Something a little different from the design studio today. Instead of talking about designing our own fashion bags I have a quick and easy tutorial about creating your own holiday gift bags. My sister and I used striped ticking and stencilled some crashcloth from her quilting classes to make our gift bags this past weekend but you can use almost anything fabric you want. Think holly jolly and ’tis the season. It was only an after-thought that I think we should have lined them as well. Live and learn, I say!
My sister and I were reminiscing about how Mom would have all us kids on holiday wreath duty at this time of year when we lived on the homestead. I suppose it was her way to keep idle little hands busy and curb our enthusiasm that Santa was coming soon. There was four of us… me, my two sisters, and my baby brother who was really too young to be of any help except eating popcorn Mom made from scratch. Throughout the year, Mom collected clear dry-cleaning plastic bags and clear produce plastic bags from the grocer to be turned in feathery, shimmering holiday wreaths trimmed with pinecones and dried flowers we picked on our woodland excursions and freshly-pressed old ribbons from gifts received throughout the year. My job, being the eldest, was to cut away any printed labels from the plastic bags, then cut open the bags into a flat plastic sheets. Each flat sheet was then divided into approximately 12-inch strips. Mom, second in the assembly line, would roll the plastic sheets into a tight ‘cigar’ roll and slice 1-inch ribbons from it to create piles of feathery streamers. My sisters, whenever they weren’t grabbing handfuls of popcorn and next in the assembly chain, would tie the plastic streamers one-by-one around recycled wire clothes hangers that Mom had distorted into circular shapes. Once all the cutting had been completed, we all joined in with the popcorn-eating and double-knotting of the shimmering streamers to the wreath, packing them tightly together next to each other until you could no longer distinguish the coat hanger. I recall we were a productive team of Santa’s little helpers and made wreaths for every window and door frame in our home.
Mom would trim up the scraggly bits from the wreaths to even-out the form into a fluffy feathery halo and tie on big ribbon bows and clusters of pinecones.
So today I thought I’d show you how to making your own lined holiday gift bags which are quick and easy to make assembly-line-style with your children. I think children can be very creative and it is easy to harness their enthusiasm for the holidays. Most of all, it creates wonderful memories and holiday traditions.
You’ll need a few supplies but as sewers and crafters you may have most of what you need covered already and it is an excellent way to tidy up your sewing room and re-purpose those odds and ends you’ve been saving or use up from your fabric stash or quilter’s fat quarters. The list is short: cotton prints for exteriors, cotton stripes and solids for interiors; colourful cloth ribbons, flat braids, cording, and twines for tying up; and handmade hang-tags from Christmas Past and ornamental finishing touches such as jolly jiggle bells, yarn snowballs (pompoms) or dried natural pinecones. Actually, anything that you have on hand!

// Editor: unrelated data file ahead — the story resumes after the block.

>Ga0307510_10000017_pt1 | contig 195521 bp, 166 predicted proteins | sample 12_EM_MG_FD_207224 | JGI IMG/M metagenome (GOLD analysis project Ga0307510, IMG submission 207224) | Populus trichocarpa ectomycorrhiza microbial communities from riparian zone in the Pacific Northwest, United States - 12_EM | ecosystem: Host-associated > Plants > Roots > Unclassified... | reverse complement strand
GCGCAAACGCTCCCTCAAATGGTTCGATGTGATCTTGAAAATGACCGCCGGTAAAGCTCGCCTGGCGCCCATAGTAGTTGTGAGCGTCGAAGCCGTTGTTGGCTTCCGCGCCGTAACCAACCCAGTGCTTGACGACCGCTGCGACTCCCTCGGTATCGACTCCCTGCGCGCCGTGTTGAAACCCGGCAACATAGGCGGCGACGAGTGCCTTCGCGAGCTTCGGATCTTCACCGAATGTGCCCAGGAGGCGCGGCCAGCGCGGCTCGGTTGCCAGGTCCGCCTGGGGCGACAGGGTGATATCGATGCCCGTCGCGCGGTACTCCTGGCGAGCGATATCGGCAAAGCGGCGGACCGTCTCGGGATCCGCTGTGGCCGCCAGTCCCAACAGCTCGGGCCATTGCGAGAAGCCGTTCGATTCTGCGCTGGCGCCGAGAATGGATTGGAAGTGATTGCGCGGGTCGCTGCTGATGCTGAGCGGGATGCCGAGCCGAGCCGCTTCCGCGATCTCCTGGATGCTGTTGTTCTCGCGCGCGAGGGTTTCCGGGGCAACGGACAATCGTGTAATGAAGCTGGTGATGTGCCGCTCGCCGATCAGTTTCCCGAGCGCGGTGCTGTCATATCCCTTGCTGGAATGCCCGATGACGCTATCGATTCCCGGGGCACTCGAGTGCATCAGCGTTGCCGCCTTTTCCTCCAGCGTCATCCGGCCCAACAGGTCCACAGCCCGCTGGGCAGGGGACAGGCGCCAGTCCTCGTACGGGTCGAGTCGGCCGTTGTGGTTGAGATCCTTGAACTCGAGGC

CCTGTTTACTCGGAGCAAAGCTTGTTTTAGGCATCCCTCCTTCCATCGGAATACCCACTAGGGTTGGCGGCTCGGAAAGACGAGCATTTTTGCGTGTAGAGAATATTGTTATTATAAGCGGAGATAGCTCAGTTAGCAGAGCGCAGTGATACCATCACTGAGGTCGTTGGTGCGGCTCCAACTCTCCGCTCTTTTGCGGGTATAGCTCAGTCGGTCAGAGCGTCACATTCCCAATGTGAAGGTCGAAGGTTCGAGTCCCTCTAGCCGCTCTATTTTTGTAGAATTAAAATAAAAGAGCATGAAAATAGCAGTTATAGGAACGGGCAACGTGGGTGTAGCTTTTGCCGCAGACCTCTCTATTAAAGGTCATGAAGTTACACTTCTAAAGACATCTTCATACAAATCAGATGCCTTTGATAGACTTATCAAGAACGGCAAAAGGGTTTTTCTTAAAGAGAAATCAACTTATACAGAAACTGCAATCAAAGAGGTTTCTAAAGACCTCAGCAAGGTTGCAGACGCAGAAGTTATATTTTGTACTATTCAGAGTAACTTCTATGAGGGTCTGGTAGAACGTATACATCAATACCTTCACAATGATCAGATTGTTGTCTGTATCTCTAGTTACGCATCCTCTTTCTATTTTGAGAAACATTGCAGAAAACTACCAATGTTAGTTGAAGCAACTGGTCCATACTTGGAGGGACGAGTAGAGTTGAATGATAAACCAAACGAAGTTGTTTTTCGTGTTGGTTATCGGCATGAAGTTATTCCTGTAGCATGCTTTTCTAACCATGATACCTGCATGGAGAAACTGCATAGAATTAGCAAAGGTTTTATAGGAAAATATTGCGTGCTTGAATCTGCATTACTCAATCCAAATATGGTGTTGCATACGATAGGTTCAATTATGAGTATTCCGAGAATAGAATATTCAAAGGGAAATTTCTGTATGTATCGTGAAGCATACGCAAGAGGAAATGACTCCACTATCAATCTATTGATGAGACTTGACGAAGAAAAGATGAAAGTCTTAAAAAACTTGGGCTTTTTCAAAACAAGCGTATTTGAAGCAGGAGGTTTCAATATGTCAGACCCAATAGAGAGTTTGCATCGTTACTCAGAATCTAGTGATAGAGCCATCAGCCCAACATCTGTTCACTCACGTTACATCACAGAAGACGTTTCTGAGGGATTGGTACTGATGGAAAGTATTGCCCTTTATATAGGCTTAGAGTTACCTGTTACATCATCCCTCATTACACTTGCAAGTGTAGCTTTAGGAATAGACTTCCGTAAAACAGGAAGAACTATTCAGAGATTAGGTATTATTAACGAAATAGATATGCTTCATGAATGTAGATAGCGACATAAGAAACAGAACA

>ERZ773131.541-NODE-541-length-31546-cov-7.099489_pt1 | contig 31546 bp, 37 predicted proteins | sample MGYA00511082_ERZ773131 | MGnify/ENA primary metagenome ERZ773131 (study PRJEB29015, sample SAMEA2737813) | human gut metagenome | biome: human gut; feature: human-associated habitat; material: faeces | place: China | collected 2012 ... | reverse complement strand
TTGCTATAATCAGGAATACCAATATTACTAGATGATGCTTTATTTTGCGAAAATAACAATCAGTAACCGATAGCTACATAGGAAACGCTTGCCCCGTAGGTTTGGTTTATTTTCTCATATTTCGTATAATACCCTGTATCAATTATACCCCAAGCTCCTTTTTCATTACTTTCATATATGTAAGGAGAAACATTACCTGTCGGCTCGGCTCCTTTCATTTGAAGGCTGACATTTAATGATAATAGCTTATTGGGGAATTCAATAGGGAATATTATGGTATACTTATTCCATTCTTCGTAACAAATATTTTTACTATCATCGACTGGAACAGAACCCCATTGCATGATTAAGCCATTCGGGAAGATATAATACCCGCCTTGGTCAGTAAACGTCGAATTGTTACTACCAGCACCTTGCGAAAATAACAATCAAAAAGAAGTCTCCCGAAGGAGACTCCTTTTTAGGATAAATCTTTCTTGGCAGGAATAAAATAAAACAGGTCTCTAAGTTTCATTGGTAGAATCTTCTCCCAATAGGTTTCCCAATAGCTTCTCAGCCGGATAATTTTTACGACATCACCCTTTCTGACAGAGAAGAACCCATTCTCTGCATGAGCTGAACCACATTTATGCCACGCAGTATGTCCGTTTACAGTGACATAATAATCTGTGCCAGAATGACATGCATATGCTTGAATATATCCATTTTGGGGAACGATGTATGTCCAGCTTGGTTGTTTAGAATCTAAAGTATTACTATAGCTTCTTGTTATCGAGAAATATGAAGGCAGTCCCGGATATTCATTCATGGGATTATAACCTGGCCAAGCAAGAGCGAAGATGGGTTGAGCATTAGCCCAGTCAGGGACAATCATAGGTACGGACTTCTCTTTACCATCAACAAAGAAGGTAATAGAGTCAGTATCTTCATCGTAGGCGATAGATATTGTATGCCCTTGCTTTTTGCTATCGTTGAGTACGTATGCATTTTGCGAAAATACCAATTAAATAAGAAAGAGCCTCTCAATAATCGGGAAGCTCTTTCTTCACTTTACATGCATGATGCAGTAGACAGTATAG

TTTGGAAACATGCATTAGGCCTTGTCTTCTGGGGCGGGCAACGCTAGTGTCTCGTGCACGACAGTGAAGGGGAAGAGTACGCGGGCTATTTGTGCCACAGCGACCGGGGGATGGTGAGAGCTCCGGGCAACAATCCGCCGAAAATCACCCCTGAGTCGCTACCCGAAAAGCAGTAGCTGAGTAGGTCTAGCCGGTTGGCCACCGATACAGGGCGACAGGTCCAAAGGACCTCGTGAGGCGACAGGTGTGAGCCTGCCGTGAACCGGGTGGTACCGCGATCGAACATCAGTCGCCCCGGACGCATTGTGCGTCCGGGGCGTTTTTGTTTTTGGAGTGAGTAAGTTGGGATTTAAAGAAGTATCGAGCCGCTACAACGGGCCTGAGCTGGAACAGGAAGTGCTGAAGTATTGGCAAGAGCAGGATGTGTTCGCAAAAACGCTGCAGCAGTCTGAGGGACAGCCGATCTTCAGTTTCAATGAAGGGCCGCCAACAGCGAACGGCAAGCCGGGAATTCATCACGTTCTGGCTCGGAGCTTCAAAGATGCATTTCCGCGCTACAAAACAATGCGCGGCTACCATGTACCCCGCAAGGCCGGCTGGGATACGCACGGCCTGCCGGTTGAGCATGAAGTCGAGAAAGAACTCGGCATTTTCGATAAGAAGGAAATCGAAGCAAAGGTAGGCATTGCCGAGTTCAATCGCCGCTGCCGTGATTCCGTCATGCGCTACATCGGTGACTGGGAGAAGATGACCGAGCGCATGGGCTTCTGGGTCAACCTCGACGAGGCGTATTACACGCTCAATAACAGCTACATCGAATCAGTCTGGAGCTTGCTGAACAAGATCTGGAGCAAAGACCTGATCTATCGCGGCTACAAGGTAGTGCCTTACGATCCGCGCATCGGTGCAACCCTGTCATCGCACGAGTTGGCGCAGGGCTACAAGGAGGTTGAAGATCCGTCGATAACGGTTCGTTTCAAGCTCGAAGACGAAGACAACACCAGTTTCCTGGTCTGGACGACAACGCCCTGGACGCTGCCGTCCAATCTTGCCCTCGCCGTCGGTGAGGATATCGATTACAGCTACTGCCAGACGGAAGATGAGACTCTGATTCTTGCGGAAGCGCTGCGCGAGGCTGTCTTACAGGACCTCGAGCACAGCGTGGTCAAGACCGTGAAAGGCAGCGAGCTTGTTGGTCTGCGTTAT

1. From Robert Kaufman, ¨Holly Jolly¨, designer: Mary Lake-Thompson; 2. ¨Winter Church Scenic¨ by Spring Creative Products, designer: Susan Winget; 3. From Pillow & Maxfield, ¨Scarlett Poinsetta¨, designer: Michael Miller; 4. From Wilmington Prints, ¨Woodland Holiday¨, designer Lisa Audit; 5. Wilmington’s ¨Frosted Holiday Presents¨, designer: Katie Doucette; 6. From Henry Glass & Co., ¨Holiday Tradition¨, designer: Jan Shade Beach; 7. From Henry Glass & Co., ¨Holiday Homecoming Snowflake¨, designer: Jan Shade Beach; 8. From Robert Kaufman, ¨Winter Grandeur¨, designer: RK Studio; 9. ¨Holiday Homecoming Novelty Stripe¨, from Henry Glass & Co., designer: Jan Shade Beach.
Every year fabric designers come out with their holiday collection prints which are colourful and festive to take much of the guesswork out of creating a theme. This year is no exception. Above are a few examples of holiday themed prints which by no means is complete. You can get about four gift bags from 1 meter of 115 cm wide cotton fabric. For the linings I prefer using stripes and solids but take a look at this year’s offerings from various fabric designers’ collections below, the patterns are wonderful.
1. From Magnolia Home Fashions, ¨Red Ticking¨; 2. From Pillow & Maxfield, ¨Curly Swirl Santa Red¨, designer: Michael Miller; 3. From Henry Glass & Co. ¨Holiday Homecoming Swirl Red¨, designer: Jan Shade Beach; 4. ‘Romantic Afternoon Flannel Dots¨by Wilmington Prints, designer: Lisa Audit; 5. ¨Frosted Holiday Ticking^from Wilmington Prints, designer: Katie Doucette; 6. ¨Gingerbread Christmas Diagonal Stripe¨by Maywood Studios, designer: Meg Hawkey; 7. from Riley Blake Designs, ¨Jingle Jangle Snowflake¨, designer: Christopher Thompson; 8. From Wilmington Prints, ¨Romantic Afternoon Flannel Plaid¨, designer: Lisa Audit; and 9. ¨Cosy Christmas Flannel Stripe¨by Riley Blake Designs, designer: Lori Holt.